In truth, the California Grizzlies is really a shooting organization, not an actual team. The Highpower Junior program that has brought fame to the Grizzly name is the first and currently only branch of a club dedicated to the promotion of the shooting sports. As a 20-year-old junior team captain, Robert Taylor II saw issues firsthand within the California Rifle and Pistol Association’s (CRPA) Junior Highpower Program, and sought a better solution. With the help of his mother, Connie Taylor, and Coach Wayne Fenner, the California Grizzlies was formed to alleviate the previous funding and team selection limitations imposed by CRPA.
“In order to shoot the Nationals, and to shoot as a team at the Nationals, you either have to be a member of a state association, or all have to be a member of the same local club,” Taylor said. “The Grizzlies are basically a statewide club that everyone is a member of and in the process of doing that we were able to write our own bylaws. We were able to take to nationals however many people that we want.” Under CRPA rules, only eight kids from the state could represent California at the NRA and CMP National Matches. The team was determined by scores at one match, failing to take into consideration talent, luck, technical issues or any other circumstance imposed by a bad day. Though no other disciplines have joined the Grizzlies yet, the 501c3 organization is set up so that there could be a pistol branch, smallbore program, trap team, etc.
Taylor cites the relationship between current and former Grizzlies as a key to success. “They’re learning how to shoot, they’re learning gun safety, they’re learning [their introduction] into competition from juniors who aren’t much older than they are…kids are gonna connect with people close to their own age bracket.” This is especially valuable in navigating the emotional rollercoaster that all teenagers experience. Even with team members spread across the state, up to 14 hours apart from one another, the team identifies as a family.
Former California Grizzly and current team Assistant Coach Justin George and current Grizzly and Team Captain Loet Van Hoven agree that they feel most like a family at the National Matches and at what they call “Camp O’Connell.” Run by Grizzlies coach Jim O’Connell, the team spends a week training together in Coalinga, California every summer. “It shows what we need to work on, what we need to do,” Van Hoven reported. George agrees that the experience strengthens those familial bonds, and every year the Grizzlies emerge a much stronger team. “When juniors age out of the Grizzlies, that bond remains for most of them.”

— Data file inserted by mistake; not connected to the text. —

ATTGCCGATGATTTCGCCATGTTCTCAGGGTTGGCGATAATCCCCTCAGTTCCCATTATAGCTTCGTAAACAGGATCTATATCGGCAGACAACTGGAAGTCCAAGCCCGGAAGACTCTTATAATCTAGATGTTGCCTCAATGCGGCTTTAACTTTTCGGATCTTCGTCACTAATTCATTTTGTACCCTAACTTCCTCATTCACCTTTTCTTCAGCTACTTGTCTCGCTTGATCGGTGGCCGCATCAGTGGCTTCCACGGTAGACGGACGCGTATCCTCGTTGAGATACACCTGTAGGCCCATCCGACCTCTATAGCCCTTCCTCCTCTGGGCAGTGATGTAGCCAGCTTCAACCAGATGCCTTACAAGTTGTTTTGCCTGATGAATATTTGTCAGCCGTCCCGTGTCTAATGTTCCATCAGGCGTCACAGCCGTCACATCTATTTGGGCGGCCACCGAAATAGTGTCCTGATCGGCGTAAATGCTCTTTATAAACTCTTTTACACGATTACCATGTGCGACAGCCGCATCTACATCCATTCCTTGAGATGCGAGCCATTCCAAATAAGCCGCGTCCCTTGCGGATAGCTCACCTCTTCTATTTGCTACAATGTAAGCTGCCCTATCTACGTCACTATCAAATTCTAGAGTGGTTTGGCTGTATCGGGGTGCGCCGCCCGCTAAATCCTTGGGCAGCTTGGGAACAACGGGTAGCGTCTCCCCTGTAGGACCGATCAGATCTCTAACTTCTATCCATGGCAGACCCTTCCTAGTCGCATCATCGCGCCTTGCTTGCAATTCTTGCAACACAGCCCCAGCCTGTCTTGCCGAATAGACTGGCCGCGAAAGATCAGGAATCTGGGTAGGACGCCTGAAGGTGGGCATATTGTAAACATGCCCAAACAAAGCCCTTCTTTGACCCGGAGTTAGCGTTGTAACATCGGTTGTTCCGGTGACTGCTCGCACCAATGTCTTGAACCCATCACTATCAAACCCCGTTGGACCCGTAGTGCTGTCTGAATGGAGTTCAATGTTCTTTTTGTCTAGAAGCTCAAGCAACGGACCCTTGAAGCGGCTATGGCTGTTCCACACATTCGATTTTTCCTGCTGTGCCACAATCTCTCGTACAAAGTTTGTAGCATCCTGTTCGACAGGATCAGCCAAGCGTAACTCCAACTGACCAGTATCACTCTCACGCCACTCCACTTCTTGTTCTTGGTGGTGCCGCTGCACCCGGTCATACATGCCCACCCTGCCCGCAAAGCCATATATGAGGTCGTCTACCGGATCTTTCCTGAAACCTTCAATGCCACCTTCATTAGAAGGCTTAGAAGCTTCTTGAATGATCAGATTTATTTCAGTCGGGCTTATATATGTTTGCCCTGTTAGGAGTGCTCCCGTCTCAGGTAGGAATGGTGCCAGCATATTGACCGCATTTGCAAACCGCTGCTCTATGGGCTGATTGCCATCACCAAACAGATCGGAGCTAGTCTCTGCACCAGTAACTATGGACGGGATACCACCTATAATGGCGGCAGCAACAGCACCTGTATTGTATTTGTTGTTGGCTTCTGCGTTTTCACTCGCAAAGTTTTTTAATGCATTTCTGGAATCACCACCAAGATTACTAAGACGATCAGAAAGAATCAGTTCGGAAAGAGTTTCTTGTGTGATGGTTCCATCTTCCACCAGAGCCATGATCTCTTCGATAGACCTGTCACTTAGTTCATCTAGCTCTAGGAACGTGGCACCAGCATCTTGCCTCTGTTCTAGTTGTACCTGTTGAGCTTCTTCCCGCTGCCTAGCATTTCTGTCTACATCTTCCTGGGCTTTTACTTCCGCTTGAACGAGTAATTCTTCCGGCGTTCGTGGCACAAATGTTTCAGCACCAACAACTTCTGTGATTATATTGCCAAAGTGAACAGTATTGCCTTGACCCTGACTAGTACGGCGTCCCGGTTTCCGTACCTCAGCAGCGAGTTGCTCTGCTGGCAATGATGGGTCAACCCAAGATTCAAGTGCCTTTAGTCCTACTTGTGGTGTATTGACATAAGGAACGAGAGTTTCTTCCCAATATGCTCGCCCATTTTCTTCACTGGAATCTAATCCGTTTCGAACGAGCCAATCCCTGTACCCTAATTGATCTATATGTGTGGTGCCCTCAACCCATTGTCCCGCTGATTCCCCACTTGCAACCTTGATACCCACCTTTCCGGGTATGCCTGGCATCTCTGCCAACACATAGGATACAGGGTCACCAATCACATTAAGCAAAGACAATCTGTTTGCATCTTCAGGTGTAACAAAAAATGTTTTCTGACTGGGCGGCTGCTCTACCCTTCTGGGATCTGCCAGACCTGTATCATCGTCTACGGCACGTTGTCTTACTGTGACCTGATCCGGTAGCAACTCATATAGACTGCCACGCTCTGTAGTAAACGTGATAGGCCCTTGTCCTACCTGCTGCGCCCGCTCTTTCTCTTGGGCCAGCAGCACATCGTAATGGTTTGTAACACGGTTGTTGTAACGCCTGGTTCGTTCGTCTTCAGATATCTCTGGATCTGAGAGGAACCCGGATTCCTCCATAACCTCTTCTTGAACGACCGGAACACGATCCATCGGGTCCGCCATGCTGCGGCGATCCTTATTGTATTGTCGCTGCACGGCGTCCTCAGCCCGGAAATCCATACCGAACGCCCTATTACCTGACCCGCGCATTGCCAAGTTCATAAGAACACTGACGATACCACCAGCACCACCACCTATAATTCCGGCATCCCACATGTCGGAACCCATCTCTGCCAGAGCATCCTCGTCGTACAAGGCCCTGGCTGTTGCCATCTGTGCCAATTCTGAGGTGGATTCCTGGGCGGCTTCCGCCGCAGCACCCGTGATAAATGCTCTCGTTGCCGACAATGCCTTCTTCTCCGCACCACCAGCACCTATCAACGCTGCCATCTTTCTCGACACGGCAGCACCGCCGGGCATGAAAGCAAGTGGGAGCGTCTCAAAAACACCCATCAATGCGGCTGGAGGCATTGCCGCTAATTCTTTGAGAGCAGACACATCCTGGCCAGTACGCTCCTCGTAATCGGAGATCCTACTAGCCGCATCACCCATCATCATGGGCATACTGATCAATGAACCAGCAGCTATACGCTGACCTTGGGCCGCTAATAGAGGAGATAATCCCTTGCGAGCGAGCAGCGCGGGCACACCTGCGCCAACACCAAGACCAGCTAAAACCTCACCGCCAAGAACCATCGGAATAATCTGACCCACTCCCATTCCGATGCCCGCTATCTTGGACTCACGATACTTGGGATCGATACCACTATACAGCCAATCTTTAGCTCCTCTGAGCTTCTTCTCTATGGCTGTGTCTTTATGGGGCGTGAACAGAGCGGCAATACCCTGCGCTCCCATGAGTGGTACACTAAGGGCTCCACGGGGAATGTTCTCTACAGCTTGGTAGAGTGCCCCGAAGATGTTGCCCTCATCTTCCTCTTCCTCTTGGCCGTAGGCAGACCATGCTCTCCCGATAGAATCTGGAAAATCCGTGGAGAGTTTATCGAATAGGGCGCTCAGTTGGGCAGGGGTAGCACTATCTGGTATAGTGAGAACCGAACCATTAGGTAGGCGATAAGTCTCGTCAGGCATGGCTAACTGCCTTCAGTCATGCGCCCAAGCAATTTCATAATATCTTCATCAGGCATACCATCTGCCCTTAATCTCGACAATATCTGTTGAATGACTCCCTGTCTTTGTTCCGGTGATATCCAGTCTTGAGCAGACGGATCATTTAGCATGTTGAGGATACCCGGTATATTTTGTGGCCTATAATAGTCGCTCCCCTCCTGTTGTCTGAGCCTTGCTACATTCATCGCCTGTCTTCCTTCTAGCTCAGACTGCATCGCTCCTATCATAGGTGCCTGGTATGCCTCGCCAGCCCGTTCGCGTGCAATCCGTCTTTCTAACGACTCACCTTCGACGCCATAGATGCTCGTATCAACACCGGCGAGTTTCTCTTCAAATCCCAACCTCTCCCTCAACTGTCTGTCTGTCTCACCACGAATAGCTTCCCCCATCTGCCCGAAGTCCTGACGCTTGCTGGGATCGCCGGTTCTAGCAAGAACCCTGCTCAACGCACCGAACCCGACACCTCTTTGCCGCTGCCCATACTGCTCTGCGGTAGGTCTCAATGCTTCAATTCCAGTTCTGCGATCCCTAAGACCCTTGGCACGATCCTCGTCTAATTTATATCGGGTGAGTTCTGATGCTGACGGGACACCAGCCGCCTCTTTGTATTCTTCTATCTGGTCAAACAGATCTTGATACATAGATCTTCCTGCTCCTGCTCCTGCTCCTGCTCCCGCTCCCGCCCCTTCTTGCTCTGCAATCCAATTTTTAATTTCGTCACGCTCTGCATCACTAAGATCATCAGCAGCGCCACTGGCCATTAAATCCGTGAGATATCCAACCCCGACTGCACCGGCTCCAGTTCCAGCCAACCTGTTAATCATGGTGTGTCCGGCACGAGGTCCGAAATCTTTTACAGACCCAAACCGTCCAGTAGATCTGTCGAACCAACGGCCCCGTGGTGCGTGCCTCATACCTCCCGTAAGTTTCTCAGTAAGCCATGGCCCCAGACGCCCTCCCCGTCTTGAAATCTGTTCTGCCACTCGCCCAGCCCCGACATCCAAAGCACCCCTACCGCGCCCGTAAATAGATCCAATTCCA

One of the largest obstacles the team faces besides distance is strict California gun laws. “All of the kids are shooting featureless rifles that are legal for them to shoot. We want everything to be 100 percent by the books,” Van Hoven commented.
Coach Robert Taylor cited his gratitude for alternative service rifle rules. In the early 2000s, the CA Grizzlies team showed up to Camp Perry, Ohio with bolt guns. “We had people protesting us left and right. We’re like, ‘We don’t care, disqualify us. We just want to shoot.’” For anyone who is familiar with highpower, shooting a bolt gun puts someone at a great disadvantage against a magazine-fed AR-15. The fact that the Grizzlies still traveled across the country to compete and to be present at the National Matches, no matter what it took, shows just how special and committed the team is.
The Grizzlies’ goal is to be the epitome of respectability, and to set an example for other junior teams and competitors alike. “We all sit in same exact row, we all wear our dress clothes, and we all sit in the awards ceremony. It doesn’t matter if we don’t win anything, we’re there. Every single year we’re there in presence,” Van Hoven said.
That perseverance pays off. In the highpower world, the name “Grizzly” is often synonymous with winning. In 2009, the California Grizzlies became the first junior team to ever win the National Trophy Infantry Team Match, as well as the first civilian team to win the match since 1930. The Grizzlies team is full of Distinguished Riflemen and High Master service rifle shooters, and it’s well-decorated with team awards. In 2019, the California Grizzlies claimed the Minuteman Trophy and the Magnificent Seven, Junior Infantry Trophy.
“My goal was to try to give every kid on that team, that ever shoots on our team, every opportunity that I had,” Taylor admitted. “And if I could get every kid on the team that opportunity to walk up on stage and receive a national trophy, and to be able to one time in their life say, ‘I was a national champion,’ that says something. And has every kid got to go up on stage? No, but I tell you one thing, a lot of kids have. I bet over half of our kids at one point have been able to go up on stage and get trophies. Which not very many teams, not very many kids can say that. And we’ve had kids go into all four major military academies, we have four kids currently on the Army Marksmanship Unit, I have one that just retired a few years ago.”
Taylor stresses that being a California Grizzly is not just about winning, but about being the best one can be, about a support system and sport that gives direction to a kid’s life. “They may age out and never really pick up a rifle again and shoot, but if shooting had something to help them get to where they are and they are a working, productive member of society, then I view it as a success.”
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